Eventually, our world widened, until we were like other families, enjoying trips to parks and the zoo. I felt there was something special about us: We had all walked on the side of sorrow and seen the dawn. Each time I tucked my kids in, singing our silly nighttime songs, each and every morning they woke up safe, was like a drink for my own thirsty cup. When I was that age, I would think, and fill in the blank for all that I had avoided for them. Through them I got to experience what it was like to be loved, to be protected, to be cherished.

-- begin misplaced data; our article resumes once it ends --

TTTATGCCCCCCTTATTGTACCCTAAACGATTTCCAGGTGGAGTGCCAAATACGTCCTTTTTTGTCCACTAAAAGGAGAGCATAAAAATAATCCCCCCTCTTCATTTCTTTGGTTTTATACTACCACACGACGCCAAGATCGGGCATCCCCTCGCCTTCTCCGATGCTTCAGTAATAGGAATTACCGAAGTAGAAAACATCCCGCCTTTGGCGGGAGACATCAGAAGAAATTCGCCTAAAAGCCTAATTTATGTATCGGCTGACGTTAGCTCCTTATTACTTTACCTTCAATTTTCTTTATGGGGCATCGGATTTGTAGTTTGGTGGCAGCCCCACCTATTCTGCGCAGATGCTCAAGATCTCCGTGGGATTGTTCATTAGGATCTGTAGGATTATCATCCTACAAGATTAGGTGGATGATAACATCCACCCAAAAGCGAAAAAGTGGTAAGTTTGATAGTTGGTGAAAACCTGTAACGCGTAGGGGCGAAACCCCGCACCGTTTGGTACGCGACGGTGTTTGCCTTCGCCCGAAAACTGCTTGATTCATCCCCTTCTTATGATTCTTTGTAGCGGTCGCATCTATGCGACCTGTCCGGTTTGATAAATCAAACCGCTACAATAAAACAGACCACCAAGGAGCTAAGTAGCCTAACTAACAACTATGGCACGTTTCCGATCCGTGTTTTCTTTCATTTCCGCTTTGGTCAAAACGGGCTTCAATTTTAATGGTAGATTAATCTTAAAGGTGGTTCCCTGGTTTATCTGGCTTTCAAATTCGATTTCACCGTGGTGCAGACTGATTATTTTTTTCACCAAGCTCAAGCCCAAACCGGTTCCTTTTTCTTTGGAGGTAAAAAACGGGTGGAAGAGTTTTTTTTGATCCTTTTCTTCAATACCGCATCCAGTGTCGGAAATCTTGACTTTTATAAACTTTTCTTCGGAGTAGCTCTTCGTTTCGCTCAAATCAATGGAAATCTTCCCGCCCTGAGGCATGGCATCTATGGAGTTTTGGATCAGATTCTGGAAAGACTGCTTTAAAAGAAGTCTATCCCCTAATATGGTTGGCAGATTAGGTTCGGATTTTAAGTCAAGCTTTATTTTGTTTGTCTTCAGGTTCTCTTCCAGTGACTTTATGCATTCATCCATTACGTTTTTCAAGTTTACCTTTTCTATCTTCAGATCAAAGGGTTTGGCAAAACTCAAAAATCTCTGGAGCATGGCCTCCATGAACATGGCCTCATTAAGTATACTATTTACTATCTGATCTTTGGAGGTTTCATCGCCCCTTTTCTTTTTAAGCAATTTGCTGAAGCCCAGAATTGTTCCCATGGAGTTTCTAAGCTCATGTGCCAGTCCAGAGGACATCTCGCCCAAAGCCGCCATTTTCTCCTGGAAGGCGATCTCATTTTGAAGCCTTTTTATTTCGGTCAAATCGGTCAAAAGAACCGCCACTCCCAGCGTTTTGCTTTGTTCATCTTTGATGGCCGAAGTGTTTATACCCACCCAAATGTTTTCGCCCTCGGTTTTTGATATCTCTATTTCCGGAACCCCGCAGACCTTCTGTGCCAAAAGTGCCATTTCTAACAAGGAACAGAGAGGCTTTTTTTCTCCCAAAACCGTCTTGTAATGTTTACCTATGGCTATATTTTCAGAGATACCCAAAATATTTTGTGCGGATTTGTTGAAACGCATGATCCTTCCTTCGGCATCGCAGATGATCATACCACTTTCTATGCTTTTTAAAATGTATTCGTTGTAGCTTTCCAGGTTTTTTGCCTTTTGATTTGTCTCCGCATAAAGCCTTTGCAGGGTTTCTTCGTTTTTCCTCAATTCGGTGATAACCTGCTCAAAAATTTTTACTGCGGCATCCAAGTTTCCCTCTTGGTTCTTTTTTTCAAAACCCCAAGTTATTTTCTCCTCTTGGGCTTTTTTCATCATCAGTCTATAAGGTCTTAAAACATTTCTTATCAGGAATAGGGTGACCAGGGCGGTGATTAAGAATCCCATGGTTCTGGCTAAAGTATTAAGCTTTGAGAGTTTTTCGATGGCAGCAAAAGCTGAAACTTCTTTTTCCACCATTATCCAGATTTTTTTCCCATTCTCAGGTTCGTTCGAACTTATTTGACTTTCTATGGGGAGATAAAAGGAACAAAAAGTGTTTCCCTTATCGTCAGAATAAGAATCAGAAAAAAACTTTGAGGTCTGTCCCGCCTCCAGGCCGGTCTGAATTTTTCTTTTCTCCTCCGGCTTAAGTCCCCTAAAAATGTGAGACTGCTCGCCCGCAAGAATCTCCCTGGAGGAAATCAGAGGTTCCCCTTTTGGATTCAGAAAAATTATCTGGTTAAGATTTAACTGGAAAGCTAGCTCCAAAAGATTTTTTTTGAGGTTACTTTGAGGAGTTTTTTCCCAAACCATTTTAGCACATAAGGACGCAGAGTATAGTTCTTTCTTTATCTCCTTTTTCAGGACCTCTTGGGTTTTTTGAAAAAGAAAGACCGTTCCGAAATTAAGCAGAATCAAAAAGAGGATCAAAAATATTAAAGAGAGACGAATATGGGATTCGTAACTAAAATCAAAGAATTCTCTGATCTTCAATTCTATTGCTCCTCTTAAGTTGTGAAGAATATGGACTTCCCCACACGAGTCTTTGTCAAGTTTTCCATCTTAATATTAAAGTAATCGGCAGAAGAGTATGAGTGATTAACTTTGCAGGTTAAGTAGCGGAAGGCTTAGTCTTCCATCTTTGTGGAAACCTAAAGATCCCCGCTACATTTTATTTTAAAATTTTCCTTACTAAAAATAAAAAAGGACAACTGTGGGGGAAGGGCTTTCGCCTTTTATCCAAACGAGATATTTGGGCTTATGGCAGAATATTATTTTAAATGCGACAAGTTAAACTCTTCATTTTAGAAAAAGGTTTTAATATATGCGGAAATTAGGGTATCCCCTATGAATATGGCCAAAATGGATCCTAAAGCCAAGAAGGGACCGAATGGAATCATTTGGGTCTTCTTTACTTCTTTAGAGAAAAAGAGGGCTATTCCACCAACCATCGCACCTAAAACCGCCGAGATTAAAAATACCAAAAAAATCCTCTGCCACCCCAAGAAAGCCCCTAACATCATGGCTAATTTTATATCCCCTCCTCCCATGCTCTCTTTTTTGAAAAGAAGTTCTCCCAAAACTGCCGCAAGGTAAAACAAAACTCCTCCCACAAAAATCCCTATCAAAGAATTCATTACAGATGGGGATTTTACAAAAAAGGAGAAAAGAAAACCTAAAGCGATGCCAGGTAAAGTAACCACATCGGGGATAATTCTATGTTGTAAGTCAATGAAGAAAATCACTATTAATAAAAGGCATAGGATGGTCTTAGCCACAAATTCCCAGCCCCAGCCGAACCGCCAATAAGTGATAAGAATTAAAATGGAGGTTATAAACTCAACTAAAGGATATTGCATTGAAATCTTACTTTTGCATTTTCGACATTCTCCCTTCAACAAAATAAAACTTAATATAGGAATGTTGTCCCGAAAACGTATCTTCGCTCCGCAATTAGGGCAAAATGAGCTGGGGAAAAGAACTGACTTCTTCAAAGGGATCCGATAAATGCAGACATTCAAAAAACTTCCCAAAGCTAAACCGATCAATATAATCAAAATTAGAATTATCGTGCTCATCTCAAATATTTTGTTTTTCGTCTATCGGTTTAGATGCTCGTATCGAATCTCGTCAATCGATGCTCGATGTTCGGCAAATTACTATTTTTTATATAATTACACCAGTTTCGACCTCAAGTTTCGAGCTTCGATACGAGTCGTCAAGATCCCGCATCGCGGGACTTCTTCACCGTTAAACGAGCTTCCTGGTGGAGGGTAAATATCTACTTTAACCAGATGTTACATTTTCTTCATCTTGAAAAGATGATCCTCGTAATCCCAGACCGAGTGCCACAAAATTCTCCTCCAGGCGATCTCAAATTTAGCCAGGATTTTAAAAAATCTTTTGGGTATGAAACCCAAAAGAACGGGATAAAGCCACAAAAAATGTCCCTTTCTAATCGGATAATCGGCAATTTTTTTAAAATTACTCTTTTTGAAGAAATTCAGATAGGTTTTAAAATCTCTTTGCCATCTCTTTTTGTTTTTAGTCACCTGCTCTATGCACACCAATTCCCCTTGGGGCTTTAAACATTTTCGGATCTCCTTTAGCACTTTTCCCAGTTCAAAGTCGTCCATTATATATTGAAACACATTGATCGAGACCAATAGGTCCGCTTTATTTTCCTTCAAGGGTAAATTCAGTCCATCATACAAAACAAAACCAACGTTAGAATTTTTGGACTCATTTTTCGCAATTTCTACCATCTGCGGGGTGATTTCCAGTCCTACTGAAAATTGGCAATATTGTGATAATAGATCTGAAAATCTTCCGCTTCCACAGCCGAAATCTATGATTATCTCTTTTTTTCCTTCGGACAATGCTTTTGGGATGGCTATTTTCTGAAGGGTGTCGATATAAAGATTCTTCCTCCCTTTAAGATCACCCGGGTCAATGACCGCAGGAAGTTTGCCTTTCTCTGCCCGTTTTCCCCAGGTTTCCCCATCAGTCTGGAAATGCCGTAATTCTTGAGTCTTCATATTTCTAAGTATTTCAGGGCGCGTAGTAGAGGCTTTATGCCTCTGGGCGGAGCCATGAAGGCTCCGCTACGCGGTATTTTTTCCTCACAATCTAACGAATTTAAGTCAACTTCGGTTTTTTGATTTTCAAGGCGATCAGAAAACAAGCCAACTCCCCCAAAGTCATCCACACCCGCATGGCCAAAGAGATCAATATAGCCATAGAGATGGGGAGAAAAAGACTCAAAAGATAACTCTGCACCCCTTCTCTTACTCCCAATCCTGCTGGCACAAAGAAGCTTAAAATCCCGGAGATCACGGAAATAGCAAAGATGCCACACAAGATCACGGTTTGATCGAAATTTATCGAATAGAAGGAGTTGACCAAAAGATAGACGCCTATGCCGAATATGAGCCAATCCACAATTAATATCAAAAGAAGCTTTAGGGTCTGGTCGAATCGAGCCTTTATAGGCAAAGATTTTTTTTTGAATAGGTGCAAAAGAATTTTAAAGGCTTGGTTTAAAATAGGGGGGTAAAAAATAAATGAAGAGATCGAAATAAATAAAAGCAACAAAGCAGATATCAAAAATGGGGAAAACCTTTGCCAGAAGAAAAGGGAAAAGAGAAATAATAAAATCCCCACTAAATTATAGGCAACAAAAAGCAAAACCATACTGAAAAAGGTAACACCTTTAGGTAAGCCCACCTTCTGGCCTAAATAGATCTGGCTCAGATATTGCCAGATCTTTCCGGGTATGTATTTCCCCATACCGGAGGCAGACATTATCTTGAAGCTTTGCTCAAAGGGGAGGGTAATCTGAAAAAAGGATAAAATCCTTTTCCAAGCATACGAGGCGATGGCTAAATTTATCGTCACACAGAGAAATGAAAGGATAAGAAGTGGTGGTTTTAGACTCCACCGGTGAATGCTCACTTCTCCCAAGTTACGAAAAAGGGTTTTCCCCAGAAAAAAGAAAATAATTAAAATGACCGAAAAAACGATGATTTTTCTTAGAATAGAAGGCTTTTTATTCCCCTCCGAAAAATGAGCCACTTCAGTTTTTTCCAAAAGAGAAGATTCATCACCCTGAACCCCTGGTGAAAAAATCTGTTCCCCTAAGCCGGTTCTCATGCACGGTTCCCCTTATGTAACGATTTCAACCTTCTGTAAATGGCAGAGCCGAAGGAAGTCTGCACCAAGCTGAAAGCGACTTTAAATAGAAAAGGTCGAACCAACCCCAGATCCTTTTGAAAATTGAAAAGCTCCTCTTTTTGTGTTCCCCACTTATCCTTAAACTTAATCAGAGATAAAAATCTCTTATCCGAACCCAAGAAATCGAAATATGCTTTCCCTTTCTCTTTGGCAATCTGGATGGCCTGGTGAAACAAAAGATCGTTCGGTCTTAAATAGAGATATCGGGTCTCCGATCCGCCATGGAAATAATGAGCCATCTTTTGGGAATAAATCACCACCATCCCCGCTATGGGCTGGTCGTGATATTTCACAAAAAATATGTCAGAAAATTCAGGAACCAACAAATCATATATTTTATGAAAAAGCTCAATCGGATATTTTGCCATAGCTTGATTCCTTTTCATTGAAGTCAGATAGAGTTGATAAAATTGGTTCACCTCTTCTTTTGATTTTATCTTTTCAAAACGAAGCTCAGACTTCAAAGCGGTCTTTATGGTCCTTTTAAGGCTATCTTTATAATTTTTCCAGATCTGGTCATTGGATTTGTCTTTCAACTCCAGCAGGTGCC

The anonymity of the boy is suggestive of the overall theme of the story, the insignificance of the individual in the larger society. The boy is unnamed because as the story demonstrates in any number of ways, he is unimportant. He lives with relatives who are not his parents which suggests a problem; it is likely the parents have made the crossing and are not yet established to bring the child over, though another possibility is that they have died as a result of the harshness of Irish life. Other suggestions of insignificance include the i... Read more →